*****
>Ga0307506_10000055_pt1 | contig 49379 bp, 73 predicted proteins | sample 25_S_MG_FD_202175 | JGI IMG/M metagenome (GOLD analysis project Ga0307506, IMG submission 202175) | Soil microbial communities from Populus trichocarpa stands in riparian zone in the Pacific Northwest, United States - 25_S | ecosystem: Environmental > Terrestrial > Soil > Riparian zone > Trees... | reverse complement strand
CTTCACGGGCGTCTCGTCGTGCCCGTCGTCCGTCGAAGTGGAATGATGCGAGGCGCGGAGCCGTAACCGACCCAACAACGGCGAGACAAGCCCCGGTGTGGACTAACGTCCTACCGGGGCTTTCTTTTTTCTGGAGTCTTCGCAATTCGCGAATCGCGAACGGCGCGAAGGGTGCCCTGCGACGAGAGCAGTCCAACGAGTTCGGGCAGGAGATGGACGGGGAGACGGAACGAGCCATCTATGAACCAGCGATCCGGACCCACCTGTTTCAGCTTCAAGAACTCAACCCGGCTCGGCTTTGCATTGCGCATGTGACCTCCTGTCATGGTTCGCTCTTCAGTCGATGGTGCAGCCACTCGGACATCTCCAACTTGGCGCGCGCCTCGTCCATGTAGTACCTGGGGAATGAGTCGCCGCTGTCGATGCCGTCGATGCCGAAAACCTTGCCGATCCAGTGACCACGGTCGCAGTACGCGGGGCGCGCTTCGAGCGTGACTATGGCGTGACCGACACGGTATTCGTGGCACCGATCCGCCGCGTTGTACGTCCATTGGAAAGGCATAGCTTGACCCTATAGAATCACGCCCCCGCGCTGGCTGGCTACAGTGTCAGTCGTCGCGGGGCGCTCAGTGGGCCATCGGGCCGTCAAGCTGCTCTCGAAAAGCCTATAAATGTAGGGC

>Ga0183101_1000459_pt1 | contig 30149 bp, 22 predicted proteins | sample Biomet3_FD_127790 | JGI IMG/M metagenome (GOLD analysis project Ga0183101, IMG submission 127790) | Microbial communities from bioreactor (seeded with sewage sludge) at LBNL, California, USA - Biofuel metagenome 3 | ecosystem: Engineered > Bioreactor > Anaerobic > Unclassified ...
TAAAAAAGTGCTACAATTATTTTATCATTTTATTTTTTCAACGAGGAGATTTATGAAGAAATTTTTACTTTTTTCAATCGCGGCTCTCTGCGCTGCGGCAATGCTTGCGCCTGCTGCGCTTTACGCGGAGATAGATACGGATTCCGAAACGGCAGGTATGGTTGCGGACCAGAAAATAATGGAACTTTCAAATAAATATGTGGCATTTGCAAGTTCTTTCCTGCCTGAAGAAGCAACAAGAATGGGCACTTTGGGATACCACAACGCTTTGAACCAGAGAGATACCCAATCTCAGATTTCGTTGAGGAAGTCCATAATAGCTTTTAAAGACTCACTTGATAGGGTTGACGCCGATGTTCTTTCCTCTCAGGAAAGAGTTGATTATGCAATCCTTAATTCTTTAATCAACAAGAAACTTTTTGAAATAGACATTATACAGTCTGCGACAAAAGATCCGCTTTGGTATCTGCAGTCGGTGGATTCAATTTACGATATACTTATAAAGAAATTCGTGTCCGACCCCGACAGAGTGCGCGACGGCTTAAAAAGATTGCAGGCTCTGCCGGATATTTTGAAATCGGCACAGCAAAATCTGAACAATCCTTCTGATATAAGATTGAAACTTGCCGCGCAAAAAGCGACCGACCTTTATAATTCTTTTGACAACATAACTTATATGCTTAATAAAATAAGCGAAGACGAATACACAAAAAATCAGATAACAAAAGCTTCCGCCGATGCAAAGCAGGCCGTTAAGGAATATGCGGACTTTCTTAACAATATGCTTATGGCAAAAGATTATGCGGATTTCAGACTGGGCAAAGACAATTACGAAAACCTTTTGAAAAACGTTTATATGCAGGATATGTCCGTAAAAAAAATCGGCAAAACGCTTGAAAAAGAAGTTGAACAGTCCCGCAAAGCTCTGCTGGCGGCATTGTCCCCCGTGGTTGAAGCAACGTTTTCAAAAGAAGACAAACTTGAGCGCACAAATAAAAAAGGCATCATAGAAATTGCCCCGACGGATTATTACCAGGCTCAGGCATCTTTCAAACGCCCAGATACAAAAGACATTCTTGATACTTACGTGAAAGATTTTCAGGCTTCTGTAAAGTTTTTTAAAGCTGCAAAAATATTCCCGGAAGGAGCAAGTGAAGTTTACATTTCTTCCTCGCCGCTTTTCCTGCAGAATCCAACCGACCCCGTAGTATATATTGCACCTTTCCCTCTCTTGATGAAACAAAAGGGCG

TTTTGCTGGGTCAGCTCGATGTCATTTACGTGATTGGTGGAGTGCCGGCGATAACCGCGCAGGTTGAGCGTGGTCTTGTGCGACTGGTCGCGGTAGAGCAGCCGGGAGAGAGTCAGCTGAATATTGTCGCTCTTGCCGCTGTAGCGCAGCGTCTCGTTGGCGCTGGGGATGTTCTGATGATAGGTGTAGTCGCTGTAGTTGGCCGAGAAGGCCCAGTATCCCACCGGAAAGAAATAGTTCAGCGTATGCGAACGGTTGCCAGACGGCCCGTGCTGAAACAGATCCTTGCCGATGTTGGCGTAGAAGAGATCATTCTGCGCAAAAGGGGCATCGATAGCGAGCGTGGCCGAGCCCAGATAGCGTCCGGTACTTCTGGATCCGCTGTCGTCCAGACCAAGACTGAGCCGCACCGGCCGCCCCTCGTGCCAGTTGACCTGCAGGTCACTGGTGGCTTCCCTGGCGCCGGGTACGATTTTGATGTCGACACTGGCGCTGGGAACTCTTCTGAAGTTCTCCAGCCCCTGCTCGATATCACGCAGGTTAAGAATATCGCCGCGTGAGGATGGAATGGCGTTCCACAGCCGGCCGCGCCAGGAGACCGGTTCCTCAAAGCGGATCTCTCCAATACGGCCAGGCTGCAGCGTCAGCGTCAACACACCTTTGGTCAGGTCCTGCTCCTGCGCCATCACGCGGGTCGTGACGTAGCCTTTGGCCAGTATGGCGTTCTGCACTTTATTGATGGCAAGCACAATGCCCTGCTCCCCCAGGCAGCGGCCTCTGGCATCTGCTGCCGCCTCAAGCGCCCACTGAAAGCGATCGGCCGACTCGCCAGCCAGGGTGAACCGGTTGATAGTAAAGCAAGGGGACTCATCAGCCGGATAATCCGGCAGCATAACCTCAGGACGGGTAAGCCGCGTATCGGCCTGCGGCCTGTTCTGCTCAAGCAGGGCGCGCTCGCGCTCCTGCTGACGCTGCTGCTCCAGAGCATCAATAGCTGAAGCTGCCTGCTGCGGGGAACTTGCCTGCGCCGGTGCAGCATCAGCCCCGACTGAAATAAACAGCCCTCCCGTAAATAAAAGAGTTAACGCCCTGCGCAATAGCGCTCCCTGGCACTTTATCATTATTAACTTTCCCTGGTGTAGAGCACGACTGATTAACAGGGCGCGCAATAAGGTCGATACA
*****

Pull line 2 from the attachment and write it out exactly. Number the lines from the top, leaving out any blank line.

CTTCACGGGCGTCTCGTCGTGCCCGTCGTCCGTCGAAGTGGAATGATGCGAGGCGCGGAGCCGTAACCGACCCAACAACGGCGAGACAAGCCCCGGTGTGGACTAACGTCCTACCGGGGCTTTCTTTTTTCTGGAGTCTTCGCAATTCGCGAATCGCGAACGGCGCGAAGGGTGCCCTGCGACGAGAGCAGTCCAACGAGTTCGGGCAGGAGATGGACGGGGAGACGGAACGAGCCATCTATGAACCAGCGATCCGGACCCACCTGTTTCAGCTTCAAGAACTCAACCCGGCTCGGCTTTGCATTGCGCATGTGACCTCCTGTCATGGTTCGCTCTTCAGTCGATGGTGCAGCCACTCGGACATCTCCAACTTGGCGCGCGCCTCGTCCATGTAGTACCTGGGGAATGAGTCGCCGCTGTCGATGCCGTCGATGCCGAAAACCTTGCCGATCCAGTGACCACGGTCGCAGTACGCGGGGCGCGCTTCGAGCGTGACTATGGCGTGACCGACACGGTATTCGTGGCACCGATCCGCCGCGTTGTACGTCCATTGGAAAGGCATAGCTTGACCCTATAGAATCACGCCCCCGCGCTGGCTGGCTACAGTGTCAGTCGTCGCGGGGCGCTCAGTGGGCCATCGGGCCGTCAAGCTGCTCTCGAAAAGCCTATAAATGTAGGGC